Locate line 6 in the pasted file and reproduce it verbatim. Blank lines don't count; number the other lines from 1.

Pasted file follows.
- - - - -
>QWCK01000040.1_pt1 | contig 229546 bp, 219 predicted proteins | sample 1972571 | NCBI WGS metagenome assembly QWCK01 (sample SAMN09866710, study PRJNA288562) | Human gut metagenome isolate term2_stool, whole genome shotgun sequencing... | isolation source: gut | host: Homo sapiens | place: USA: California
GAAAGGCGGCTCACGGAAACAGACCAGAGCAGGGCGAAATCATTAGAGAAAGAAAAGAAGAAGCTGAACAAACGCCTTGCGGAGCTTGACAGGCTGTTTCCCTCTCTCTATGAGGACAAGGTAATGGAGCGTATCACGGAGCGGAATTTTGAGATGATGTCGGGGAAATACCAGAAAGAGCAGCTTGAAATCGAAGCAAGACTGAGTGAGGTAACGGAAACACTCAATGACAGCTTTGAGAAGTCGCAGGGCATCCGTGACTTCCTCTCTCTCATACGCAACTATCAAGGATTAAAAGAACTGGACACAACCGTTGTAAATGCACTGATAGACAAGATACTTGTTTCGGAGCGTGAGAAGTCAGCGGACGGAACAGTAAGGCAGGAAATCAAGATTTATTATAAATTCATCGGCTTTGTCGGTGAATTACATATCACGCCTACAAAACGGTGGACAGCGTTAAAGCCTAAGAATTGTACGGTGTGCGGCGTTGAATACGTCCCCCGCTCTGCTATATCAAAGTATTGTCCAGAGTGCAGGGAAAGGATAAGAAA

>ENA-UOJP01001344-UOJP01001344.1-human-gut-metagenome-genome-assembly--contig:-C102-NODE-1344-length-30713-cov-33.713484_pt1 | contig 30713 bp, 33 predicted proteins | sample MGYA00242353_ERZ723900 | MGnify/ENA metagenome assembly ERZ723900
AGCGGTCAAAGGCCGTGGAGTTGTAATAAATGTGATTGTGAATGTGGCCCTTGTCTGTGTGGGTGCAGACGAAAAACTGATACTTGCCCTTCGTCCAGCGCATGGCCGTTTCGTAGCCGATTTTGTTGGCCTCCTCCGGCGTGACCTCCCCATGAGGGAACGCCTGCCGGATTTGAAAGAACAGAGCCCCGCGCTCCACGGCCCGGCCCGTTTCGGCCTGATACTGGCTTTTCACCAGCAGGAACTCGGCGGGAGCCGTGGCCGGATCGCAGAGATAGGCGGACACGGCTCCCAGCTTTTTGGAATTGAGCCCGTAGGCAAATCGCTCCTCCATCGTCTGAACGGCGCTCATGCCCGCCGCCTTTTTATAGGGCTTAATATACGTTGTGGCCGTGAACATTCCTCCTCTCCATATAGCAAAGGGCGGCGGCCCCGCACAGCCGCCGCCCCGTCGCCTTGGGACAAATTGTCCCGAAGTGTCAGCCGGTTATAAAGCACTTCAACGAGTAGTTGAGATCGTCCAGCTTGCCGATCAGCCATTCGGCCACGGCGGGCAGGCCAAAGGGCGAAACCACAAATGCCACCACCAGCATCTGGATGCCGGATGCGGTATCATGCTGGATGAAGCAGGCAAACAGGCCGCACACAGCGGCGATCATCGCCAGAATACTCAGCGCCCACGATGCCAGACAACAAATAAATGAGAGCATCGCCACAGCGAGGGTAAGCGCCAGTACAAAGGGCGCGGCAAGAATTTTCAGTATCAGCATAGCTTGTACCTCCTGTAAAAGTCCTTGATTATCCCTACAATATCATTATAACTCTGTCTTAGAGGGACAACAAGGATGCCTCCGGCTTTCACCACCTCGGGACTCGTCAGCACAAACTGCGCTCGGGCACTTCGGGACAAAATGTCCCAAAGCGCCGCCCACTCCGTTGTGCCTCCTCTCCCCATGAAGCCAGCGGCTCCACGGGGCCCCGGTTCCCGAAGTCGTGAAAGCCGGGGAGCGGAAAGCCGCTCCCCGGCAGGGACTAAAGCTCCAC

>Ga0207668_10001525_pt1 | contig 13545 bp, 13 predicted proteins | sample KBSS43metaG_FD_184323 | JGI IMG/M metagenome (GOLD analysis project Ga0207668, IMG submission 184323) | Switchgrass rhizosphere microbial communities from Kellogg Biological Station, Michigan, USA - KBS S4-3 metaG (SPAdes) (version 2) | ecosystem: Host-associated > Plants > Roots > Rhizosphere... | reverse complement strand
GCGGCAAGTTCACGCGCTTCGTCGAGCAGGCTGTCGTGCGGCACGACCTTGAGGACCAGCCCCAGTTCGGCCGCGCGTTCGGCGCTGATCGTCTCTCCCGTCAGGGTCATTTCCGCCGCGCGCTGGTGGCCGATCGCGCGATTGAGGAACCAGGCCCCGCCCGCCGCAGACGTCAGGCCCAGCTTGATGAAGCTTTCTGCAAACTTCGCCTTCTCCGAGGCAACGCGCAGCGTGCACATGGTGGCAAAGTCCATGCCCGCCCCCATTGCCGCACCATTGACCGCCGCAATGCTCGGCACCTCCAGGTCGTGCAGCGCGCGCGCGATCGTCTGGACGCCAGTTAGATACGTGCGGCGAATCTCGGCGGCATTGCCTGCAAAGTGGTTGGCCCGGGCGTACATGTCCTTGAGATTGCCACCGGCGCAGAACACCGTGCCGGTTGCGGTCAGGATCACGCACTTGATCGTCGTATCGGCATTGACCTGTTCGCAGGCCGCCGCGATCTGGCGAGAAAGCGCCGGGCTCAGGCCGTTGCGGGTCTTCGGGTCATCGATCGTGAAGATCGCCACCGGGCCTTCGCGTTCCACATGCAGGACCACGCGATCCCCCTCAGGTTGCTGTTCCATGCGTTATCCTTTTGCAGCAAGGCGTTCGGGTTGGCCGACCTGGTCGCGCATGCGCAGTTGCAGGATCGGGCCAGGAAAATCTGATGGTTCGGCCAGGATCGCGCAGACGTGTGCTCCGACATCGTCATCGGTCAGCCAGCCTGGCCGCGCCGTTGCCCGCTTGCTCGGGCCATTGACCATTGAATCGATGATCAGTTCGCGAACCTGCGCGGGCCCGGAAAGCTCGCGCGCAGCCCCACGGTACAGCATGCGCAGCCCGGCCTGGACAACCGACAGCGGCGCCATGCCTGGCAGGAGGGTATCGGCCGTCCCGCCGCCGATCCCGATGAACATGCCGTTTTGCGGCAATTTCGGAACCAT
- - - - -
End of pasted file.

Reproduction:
GCGGCAAGTTCACGCGCTTCGTCGAGCAGGCTGTCGTGCGGCACGACCTTGAGGACCAGCCCCAGTTCGGCCGCGCGTTCGGCGCTGATCGTCTCTCCCGTCAGGGTCATTTCCGCCGCGCGCTGGTGGCCGATCGCGCGATTGAGGAACCAGGCCCCGCCCGCCGCAGACGTCAGGCCCAGCTTGATGAAGCTTTCTGCAAACTTCGCCTTCTCCGAGGCAACGCGCAGCGTGCACATGGTGGCAAAGTCCATGCCCGCCCCCATTGCCGCACCATTGACCGCCGCAATGCTCGGCACCTCCAGGTCGTGCAGCGCGCGCGCGATCGTCTGGACGCCAGTTAGATACGTGCGGCGAATCTCGGCGGCATTGCCTGCAAAGTGGTTGGCCCGGGCGTACATGTCCTTGAGATTGCCACCGGCGCAGAACACCGTGCCGGTTGCGGTCAGGATCACGCACTTGATCGTCGTATCGGCATTGACCTGTTCGCAGGCCGCCGCGATCTGGCGAGAAAGCGCCGGGCTCAGGCCGTTGCGGGTCTTCGGGTCATCGATCGTGAAGATCGCCACCGGGCCTTCGCGTTCCACATGCAGGACCACGCGATCCCCCTCAGGTTGCTGTTCCATGCGTTATCCTTTTGCAGCAAGGCGTTCGGGTTGGCCGACCTGGTCGCGCATGCGCAGTTGCAGGATCGGGCCAGGAAAATCTGATGGTTCGGCCAGGATCGCGCAGACGTGTGCTCCGACATCGTCATCGGTCAGCCAGCCTGGCCGCGCCGTTGCCCGCTTGCTCGGGCCATTGACCATTGAATCGATGATCAGTTCGCGAACCTGCGCGGGCCCGGAAAGCTCGCGCGCAGCCCCACGGTACAGCATGCGCAGCCCGGCCTGGACAACCGACAGCGGCGCCATGCCTGGCAGGAGGGTATCGGCCGTCCCGCCGCCGATCCCGATGAACATGCCGTTTTGCGGCAATTTCGGAACCAT